Sunday, March 30, 2008

"Siren Song" by Margaret Atwood along with Analysis

"Siren Song" by Margaret Atwood

This is the one song everyone
would like to learn: the song
that is irresistible:

the song that forces men
to leap overboard in squadrons
even though they see beached skulls

the song nobody knows
because anyone who had heard it
is dead, and the others can’t remember.
Shall I tell you the secret
and if I do, will you get me
out of this bird suit?
I don’t enjoy it here
squatting on this island
looking picturesque and mythical
with these two feathery maniacs,
I don’t enjoy singing
this trio, fatal and valuable.

I will tell the secret to you,
to you, only to you.
Come closer. This song

is a cry for help: Help me!
Only you, only you can,
you are unique

at last. Alas
it is a boring song
but it works every time.



Margaret Atwood’s “Siren Song” is very clever, concise, and darkly facetious. The speaker is one of the three Sirens, which alludes to Greek mythology. In Greek mythology, the three Sirens were half-bird, half-women creatures whose songs were so alluring mariners could not resist following the music to the Sirens’ island only to be destroyed by its rocky coast. This knowledge sets the stage for the speaker’s intentions. Atwood cleverly makes it seem as though this particular Siren is unhappy and therefore requires aid. The Siren is appealing to the listener as if he is unique and only he can save her, “Help me!/ Only you, only you can/ you are unique,” (22-24). So in pretending to need rescuing, she lures the mariner. While this is quite heartless, the way Atwood composes the poem is actually quite humorous, “bird suit”, “squatting”, “feathery maniacs”, and “looking picturesque and mythical”. Through this humor, it is apparent that the speaker is deceptive. The Siren claims that she will reveal the secret of their deadly song when actually it is the song she sings that is bait.
Allusion is not the only literary device Atwood includes in her poem. Her use of enjambment makes the poem more one-sided dialogue, an appeal that starts off soft and intriguing and then picks up pace towards the end with urgency, “I will tell the secret to you/ to you, only to you/ Come closer” (19-21). This adds to the overall flow and even surprise to the poem.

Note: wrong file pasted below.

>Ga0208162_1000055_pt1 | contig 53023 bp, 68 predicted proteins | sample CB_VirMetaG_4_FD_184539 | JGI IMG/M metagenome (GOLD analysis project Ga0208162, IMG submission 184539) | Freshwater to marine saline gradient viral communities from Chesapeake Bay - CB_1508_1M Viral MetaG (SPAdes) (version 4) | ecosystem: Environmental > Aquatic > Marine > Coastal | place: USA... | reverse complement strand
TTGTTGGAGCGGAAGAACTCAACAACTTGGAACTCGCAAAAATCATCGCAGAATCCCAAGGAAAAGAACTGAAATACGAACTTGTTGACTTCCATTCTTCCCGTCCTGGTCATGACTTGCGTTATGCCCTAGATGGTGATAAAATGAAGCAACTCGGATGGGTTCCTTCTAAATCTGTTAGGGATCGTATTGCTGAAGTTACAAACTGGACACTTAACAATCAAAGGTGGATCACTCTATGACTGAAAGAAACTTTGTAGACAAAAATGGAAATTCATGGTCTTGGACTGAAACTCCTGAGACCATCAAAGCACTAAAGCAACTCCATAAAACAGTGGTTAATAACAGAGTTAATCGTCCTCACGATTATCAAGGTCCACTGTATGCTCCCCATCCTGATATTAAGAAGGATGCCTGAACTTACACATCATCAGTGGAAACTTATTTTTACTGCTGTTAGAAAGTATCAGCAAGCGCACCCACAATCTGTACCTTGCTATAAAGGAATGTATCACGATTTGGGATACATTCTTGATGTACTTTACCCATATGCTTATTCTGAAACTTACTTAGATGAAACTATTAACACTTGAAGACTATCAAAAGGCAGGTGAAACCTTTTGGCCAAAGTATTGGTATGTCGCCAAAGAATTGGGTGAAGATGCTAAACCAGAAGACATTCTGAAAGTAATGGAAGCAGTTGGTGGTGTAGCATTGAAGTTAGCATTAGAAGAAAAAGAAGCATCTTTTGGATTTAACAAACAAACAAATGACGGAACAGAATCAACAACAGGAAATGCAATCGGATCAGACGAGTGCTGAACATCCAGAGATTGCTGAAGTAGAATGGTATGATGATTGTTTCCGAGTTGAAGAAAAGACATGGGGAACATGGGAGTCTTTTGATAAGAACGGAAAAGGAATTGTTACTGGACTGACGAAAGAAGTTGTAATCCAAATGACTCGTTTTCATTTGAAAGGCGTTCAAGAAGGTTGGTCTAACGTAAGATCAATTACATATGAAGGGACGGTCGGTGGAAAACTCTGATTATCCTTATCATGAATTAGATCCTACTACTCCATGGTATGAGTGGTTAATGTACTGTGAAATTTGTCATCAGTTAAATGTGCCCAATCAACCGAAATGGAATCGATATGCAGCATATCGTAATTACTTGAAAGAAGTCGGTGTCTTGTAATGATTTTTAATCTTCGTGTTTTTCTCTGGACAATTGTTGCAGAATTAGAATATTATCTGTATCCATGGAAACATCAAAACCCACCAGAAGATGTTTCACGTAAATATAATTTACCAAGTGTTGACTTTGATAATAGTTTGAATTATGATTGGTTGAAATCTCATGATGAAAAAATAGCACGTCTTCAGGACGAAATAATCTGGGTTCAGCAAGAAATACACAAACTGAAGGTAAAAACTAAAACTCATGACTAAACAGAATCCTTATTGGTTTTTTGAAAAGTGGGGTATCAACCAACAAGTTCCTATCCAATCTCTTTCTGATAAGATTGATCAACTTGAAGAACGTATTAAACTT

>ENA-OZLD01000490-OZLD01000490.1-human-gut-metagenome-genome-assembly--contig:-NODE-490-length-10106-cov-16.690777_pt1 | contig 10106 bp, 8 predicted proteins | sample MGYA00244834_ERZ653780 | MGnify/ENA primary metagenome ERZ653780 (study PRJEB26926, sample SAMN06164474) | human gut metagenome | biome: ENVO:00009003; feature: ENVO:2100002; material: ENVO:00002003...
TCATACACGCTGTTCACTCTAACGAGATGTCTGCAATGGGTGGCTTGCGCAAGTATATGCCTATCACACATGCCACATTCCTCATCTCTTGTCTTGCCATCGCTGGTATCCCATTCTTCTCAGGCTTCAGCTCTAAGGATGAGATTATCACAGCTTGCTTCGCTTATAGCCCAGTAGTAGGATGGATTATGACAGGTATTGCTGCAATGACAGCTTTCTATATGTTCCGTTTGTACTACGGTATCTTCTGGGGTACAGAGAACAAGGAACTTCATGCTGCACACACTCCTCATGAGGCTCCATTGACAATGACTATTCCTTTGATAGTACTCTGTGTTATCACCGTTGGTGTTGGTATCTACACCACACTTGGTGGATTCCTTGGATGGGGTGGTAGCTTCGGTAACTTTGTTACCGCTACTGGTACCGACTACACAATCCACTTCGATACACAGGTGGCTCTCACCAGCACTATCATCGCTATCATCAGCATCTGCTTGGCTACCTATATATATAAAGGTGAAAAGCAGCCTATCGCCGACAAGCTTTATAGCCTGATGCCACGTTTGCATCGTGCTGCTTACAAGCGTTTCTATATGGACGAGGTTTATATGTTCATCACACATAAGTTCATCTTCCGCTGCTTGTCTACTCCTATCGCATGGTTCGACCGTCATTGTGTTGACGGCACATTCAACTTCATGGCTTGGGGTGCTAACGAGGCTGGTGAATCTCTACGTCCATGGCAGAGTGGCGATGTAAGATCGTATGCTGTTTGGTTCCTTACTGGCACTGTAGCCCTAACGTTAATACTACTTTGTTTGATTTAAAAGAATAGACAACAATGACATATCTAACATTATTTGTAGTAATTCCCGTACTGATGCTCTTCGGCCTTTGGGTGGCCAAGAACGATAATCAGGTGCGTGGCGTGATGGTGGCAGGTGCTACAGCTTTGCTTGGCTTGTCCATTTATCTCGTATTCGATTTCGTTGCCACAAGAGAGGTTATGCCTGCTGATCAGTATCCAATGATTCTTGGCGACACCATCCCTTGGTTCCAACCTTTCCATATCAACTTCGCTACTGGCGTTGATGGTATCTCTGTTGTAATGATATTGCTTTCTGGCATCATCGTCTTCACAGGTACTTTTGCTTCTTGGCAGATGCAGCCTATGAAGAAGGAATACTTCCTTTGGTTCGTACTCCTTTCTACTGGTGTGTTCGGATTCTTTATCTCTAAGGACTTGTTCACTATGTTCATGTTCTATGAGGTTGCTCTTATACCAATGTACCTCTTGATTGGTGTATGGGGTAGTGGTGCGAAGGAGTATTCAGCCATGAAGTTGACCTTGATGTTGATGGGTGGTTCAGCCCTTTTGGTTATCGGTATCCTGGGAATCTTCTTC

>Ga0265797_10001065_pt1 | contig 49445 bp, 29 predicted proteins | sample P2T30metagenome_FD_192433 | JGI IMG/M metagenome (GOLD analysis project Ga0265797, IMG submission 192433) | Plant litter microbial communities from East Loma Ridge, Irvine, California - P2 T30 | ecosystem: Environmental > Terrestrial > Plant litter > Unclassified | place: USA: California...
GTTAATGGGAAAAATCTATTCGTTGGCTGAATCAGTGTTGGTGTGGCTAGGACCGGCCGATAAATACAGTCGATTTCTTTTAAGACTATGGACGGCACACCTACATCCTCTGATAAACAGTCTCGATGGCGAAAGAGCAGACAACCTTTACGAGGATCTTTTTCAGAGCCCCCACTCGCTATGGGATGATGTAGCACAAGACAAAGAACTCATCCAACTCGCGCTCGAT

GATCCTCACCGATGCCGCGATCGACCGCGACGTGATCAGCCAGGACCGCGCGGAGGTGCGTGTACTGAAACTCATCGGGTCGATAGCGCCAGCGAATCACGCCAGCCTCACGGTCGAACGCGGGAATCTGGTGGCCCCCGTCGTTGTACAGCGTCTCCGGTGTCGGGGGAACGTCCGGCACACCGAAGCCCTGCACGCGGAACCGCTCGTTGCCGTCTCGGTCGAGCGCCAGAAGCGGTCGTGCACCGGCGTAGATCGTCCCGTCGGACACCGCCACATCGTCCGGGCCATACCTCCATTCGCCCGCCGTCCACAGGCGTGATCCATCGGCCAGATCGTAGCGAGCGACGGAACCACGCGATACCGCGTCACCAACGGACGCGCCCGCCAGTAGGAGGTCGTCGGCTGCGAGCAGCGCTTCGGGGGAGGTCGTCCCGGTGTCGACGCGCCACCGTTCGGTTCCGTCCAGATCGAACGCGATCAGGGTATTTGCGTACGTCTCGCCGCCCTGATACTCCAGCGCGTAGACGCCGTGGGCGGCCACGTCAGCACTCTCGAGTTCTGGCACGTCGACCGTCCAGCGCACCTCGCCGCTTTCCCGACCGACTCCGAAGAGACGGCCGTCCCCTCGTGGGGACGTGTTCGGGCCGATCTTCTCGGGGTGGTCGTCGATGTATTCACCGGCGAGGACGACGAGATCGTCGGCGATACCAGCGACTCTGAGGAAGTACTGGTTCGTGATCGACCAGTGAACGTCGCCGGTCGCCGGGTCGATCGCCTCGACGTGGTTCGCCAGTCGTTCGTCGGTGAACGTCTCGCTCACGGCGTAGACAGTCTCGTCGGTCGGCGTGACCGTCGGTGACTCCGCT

I enjoyed Atwood’s “Siren Song” because of all the reasons there are to appreciate this poem. It is funny, especially in how the Siren seems bored with her “job” because human men to her are so stupid, “At last. Alas/ it is a boring song/ but it works every time,” (25-27). The duplicity of how she will tell the secret of the song when actually what she is already saying is the song is one of the things I loved most about the poem, along with how she is truly the predator and the sailor is the one who needs saving.

7 comments:

Miranda said...

Thank you :)

sean said...

Brilliant. I know this poem well.

Ashley said...

GREAT Analysis... thanks so much! I have to read this in front of my class tomorrow! #NERRRVOUS!

john said...
This comment has been removed by the author.
Colin Stone said...

Thank you so much! This analysis will definitely help with my AP.

illusionist said...

my hero :) you saved me haha

Emma Johnson said...

what does it mean that the siren song is "the one song everyone would like to learn"?